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From Late Latin viscidus, from viscum (birdlime).


viscid (comparative more viscid, superlative most viscid)

  1. Viscous; having a high viscosity.
  2. Sticky, slimy, or glutinous.
    • 1906, O. Henry, The Furnished Room
      They trod noiselessly upon a stair carpet that its own loom would have forsworn. It seemed to have become vegetable; to have degenerated in that rank, sunless air to lush lichen or spreading moss that grew in patches to the staircase and was viscid under the foot like organic matter.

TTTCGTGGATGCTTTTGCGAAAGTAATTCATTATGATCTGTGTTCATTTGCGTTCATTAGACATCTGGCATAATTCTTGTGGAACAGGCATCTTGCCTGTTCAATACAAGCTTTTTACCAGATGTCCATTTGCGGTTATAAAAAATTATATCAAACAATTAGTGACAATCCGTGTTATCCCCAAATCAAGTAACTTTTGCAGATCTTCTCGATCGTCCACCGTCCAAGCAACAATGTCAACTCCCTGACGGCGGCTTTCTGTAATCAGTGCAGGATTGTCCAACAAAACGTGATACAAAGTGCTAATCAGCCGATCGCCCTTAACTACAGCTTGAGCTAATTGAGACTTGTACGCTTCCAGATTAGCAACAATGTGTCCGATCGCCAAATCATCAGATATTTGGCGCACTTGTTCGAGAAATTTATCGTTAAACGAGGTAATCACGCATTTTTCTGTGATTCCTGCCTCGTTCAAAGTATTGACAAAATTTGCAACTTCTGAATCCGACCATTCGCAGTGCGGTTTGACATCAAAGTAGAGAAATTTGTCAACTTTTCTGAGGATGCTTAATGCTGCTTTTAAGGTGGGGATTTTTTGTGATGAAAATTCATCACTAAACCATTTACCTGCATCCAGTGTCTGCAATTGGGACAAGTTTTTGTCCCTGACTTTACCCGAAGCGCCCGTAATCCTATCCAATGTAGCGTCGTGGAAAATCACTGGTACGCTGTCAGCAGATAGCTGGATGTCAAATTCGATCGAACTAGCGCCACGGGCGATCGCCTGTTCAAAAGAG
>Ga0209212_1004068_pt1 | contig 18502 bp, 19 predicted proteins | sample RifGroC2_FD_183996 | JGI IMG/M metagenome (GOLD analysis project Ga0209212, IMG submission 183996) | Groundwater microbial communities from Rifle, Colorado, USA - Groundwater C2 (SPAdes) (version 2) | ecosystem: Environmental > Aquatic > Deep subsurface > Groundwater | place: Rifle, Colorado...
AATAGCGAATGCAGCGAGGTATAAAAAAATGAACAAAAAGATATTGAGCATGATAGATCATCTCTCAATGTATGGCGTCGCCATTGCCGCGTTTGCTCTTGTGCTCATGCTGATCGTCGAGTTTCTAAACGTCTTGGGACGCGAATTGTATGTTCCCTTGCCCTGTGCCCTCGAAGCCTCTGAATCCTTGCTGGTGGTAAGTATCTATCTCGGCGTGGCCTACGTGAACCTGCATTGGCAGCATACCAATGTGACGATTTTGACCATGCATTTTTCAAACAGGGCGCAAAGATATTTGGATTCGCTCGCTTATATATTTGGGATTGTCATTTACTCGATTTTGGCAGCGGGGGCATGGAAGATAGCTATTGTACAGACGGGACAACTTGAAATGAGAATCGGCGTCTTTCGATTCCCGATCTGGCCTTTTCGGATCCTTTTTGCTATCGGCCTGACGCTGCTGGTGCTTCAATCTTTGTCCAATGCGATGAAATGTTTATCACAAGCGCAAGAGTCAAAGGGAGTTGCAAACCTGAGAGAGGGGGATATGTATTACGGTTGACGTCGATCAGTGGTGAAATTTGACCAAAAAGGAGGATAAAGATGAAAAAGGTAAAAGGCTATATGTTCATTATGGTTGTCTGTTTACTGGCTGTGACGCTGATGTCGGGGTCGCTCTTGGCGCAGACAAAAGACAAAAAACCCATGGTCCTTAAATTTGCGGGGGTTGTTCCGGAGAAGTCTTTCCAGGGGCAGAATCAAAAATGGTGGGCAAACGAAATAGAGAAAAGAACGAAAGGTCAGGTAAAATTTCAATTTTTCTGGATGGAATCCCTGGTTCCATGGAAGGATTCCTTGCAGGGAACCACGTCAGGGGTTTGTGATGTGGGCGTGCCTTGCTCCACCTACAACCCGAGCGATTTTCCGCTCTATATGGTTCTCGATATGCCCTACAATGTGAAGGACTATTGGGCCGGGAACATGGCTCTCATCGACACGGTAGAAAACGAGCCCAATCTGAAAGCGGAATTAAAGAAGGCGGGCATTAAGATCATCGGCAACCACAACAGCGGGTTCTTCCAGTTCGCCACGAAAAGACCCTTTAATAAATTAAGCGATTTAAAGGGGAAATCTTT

• 1959, Kurt Vonnegut, The Sirens of Titan, New York: Dial, 2006, Epilogue, pp. 315-316,[1]
      The pool’s bottoms and sides were lined with a blanket of viscid slime, and the three statues in the middle, the three Sirens of Titan, were under a mucilaginous hump.
  3. Covered with a viscid layer.

Usage notes[edit]

In everyday usage, much less common than viscous, with which it is roughly interchangeable. In careful usage, viscous is more often used for fluid flow, like honey, while viscid is used for a squishy, slimy feel of more solid substances, like mayonnaise.



Derived terms[edit]